What are indications for nonabsorbable synthetic sutures?

Updated: Mar 05, 2020
  • Author: Desiree Ratner, MD; Chief Editor: Dirk M Elston, MD  more...
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Answer

Nonabsorbable synthetic sutures include the following:

  • Nylon (Ethilon/Monosof [monofilament] and Nurolon/Surgilon [braided])

  • Polyester fiber (Mersilene/Surgidac [uncoated] and Ethibond/Ti-cron [coated])

  • Polybutester (Novafil)

  • Coated polybutester (Vascufil)

  • Polypropylene (Prolene)

  • Surgipro II

Nylon is a polyamide polymer suture material available in monofilament and braided forms. Its elasticity makes it useful in retention and skin closure. Nylon is quite pliable, especially when moist. (A premoistened form is available for cosmetic plastic surgery.) The braided forms are coated with silicone. Nylon suture has good handling characteristics, though its memory tends to return the material to its original straight form.

Nylon has 81% tensile strength at 1 year after implantation, 72% at 2 years, and 66% at 11 years. It is stronger than silk and, unlike silk, elicits only a minimal acute inflammatory reaction. Nylon is hydrolyzed slowly, but the remaining suture material is stable at 2 years, as a consequence of gradual encapsulation by fibrous connective tissue.

Polyester fiber (Mersilene/Surgidac [uncoated] and Ethibond/Ti-cron [coated]) suture material, formed from a polymer of polyethylene terephthalate, is available either uncoated or coated with polybutilate or silicone. The coating reduces friction for ease of tissue passage and improved suture pliability and tiedown.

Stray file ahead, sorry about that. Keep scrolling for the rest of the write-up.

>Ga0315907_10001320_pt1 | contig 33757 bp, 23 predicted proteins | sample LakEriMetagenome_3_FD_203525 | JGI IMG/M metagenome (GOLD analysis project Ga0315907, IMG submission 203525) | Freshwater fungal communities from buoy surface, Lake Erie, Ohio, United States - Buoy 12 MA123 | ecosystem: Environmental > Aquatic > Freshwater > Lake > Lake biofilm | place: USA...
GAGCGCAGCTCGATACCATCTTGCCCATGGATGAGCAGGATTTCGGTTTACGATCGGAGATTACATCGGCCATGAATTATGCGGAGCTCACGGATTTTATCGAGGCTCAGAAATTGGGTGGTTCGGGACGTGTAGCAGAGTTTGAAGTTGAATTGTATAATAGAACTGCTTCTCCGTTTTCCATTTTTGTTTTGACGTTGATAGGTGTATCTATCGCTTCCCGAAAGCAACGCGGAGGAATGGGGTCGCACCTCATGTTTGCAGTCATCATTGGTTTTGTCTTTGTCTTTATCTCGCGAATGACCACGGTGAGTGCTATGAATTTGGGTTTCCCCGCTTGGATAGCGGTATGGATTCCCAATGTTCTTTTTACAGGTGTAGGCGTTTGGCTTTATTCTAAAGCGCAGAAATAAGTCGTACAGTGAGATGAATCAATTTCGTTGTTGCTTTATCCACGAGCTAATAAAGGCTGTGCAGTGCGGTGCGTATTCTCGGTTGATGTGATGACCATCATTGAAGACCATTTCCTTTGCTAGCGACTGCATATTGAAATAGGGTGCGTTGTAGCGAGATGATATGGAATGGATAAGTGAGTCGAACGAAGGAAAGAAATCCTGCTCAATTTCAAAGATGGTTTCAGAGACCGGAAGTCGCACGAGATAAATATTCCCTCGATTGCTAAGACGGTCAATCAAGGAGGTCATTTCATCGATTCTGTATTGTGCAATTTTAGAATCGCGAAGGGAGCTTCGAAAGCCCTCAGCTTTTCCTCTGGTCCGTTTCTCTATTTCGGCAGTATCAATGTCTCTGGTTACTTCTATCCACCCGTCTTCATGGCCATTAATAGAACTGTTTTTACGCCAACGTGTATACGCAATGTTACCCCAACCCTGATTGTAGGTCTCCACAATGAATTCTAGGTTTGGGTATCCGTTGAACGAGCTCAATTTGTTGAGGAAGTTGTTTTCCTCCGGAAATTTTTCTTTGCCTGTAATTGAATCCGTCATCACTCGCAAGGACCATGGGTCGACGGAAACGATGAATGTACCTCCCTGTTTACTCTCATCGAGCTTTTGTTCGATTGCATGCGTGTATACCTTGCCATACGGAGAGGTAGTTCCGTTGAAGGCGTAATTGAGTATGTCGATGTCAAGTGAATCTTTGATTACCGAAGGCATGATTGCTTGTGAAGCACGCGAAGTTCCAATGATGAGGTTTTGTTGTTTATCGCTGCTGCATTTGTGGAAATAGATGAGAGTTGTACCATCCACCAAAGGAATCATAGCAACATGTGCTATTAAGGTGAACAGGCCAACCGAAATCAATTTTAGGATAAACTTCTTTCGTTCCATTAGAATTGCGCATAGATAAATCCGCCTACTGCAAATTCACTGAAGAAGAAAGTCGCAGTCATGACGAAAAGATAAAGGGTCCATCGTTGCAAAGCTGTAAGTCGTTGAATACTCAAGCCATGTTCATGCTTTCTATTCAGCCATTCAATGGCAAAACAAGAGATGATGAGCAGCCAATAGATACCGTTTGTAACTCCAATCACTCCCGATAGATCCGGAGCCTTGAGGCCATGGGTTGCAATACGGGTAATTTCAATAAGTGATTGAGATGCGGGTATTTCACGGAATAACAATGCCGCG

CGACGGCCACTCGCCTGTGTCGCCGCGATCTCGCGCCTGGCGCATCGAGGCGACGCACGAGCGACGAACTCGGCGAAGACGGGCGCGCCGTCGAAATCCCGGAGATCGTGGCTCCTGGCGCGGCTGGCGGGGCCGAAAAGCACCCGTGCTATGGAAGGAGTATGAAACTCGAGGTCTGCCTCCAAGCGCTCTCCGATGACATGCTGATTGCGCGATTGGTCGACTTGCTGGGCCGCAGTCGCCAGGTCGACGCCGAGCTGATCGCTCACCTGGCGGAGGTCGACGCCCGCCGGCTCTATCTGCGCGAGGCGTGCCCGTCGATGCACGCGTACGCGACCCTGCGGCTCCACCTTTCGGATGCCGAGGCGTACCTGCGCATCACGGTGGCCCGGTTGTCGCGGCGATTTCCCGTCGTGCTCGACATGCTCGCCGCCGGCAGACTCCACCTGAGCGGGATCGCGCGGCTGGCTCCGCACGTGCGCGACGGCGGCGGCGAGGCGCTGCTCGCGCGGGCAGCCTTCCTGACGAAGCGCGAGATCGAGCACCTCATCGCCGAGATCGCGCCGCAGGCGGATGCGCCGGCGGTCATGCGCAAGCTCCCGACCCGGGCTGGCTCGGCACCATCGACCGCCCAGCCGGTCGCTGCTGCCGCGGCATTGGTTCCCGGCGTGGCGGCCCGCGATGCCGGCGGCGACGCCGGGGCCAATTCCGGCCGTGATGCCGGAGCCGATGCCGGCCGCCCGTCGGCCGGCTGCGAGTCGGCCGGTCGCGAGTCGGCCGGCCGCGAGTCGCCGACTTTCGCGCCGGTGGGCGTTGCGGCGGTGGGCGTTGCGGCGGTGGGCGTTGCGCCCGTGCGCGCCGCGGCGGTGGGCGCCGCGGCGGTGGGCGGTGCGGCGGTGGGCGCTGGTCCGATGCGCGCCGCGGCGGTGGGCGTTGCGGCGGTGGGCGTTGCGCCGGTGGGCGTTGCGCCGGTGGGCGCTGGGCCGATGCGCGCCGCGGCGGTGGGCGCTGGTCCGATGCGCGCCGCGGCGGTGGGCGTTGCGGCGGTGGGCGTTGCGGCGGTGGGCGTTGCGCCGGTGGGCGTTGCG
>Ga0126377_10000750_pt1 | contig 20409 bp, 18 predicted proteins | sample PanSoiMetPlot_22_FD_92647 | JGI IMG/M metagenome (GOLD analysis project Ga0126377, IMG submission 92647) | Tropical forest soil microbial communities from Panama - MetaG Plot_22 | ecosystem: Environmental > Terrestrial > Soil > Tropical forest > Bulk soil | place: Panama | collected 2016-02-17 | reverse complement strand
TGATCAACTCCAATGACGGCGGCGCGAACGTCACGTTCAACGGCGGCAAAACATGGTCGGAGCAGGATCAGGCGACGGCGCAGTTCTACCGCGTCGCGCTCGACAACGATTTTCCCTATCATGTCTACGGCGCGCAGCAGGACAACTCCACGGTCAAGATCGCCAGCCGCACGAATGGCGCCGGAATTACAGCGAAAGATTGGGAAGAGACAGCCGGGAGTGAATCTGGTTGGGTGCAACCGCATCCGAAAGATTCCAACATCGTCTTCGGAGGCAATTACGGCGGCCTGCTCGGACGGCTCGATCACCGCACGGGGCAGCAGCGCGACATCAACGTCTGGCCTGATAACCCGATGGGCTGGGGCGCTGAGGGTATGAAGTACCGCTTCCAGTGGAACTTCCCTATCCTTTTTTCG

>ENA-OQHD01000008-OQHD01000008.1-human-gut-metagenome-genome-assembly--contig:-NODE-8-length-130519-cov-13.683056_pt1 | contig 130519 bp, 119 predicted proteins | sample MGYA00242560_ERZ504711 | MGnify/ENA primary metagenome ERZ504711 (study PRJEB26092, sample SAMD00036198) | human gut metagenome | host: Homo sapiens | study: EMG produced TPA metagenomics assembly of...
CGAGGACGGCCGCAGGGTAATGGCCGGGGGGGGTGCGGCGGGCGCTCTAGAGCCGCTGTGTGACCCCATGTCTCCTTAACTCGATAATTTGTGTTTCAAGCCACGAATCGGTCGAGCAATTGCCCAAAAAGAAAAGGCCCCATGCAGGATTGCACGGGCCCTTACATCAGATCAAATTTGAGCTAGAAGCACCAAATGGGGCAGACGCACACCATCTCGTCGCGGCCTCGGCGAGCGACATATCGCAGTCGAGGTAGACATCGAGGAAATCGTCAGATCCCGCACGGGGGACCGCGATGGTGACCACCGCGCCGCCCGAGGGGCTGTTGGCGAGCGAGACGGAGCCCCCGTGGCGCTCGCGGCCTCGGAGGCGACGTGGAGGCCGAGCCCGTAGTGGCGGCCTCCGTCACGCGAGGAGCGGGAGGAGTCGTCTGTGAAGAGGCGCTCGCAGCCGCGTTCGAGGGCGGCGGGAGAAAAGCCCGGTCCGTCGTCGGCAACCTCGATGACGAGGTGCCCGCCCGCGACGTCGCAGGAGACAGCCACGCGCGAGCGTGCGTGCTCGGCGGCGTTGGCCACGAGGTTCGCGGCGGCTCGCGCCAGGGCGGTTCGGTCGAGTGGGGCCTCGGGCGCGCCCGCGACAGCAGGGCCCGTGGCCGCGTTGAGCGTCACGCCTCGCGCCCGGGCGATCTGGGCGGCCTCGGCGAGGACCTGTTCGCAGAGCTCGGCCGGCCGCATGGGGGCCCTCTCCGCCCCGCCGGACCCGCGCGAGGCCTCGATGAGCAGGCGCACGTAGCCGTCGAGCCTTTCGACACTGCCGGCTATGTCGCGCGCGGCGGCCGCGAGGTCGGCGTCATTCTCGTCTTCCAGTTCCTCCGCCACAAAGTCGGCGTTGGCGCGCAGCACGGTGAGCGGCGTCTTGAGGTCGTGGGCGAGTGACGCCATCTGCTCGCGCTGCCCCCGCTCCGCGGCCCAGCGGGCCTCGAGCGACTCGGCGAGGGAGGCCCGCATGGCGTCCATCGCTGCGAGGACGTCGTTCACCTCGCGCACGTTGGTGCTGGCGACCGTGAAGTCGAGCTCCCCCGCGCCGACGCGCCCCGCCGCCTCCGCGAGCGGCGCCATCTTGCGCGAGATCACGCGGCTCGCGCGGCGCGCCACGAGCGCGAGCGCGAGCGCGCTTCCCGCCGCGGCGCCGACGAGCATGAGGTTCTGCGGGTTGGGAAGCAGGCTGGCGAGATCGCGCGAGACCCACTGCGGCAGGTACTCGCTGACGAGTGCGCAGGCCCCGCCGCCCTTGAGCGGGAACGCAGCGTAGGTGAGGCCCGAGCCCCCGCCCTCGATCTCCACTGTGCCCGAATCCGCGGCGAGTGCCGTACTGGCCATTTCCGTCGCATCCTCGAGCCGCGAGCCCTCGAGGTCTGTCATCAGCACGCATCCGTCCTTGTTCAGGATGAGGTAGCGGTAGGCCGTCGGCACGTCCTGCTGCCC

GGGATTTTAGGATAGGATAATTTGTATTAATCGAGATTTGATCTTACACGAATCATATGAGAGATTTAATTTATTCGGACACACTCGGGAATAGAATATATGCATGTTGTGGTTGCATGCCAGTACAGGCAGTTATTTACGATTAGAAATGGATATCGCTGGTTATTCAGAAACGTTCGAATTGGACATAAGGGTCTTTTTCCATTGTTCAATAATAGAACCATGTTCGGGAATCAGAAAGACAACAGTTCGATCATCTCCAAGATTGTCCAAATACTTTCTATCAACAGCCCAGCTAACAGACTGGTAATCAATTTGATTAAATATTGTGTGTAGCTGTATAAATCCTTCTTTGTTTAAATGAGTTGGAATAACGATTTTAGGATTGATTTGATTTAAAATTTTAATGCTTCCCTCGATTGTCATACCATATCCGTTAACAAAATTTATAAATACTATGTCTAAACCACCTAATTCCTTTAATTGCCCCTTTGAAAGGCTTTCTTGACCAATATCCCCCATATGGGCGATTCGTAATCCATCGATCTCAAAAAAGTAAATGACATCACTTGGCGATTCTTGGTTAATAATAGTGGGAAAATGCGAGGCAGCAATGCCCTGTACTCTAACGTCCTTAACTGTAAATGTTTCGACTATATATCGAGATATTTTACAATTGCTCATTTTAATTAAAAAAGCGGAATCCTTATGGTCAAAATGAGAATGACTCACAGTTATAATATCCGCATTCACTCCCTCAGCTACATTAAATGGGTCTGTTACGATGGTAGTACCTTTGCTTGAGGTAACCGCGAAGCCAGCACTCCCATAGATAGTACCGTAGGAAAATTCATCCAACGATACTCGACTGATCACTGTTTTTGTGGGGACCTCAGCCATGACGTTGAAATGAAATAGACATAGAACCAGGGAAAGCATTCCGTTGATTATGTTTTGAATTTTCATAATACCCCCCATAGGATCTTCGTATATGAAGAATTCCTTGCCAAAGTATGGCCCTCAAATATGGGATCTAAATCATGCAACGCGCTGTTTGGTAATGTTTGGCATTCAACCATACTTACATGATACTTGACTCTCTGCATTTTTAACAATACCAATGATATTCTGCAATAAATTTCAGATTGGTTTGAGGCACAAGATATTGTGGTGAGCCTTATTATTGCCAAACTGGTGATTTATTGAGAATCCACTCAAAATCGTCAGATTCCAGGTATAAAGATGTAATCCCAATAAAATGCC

Polyester fiber sutures elicit minimal tissue reaction and last indefinitely in the body. they are stronger than natural-fiber sutures and do not weaken with moistening. The material provides precise, consistent suture tension and retains tensile strength. This suture is commonly used for vessel anastomosis and the placement of prosthetic materials.

Polybutester suture, composed of a block copolymer containing butylene terephthalate and polytetramethylene ether glycol, is a monofilament suture with unique performance characteristics that may be advantageous for wound closure. [37] With a polybutester suture, low forces yield significantly greater elongation than is seen in the other sutures. In addition, the elasticity of polybutester suture is superior to that of the other sutures, allowing the suture to return to its original length once the load is removed.

Coated polybutester suture is a unique absorbable polymer that enhances the clinical performance of polybutester suture by virtue of its coating, a polytribolate polymer composed of glycolide, ε-caprolactone, and poloxamer 188. [38] Coating the polybutester suture markedly reduces its drag force in musculoaponeurotic, colonic, and vascular tissue.

Polypropylene is a monofilament suture that is an isostatic crystalline stereoisomer of a linear propylene polymer, permitting little or no saturation. It does not adhere to tissues and is useful as a pullout suture (eg, in subcuticular closure). It also holds knots better than other monofilament synthetic materials do.

Polypropylene is biologically inert and elicits minimal tissue reaction. It is not subject to degradation or weakening and maintains tensile strength for up to 2 years. This material is useful in contaminated and infected wounds, minimizing later sinus formation and suture extrusion. Interestingly, a recent study compared poliglecaprone 25 with polypropylene for superficial closures and did not find a statistically significant difference in cosmetic results. [39]

Surgipro II is a polypropylene suture that was developed to have increased resistance to fraying during knot rundown, especially with smaller-diameter sutures. This material is extremely inert in tissue and has been found to retain tensile strength in tissues for as long as 2 years. Surgipro II is widely used in plastic, cardiovascular, general, and orthopedic surgery. It exhibits a lower drag coefficient in tissue than nylon does, making it ideal for use in continuous suture closure. [28]


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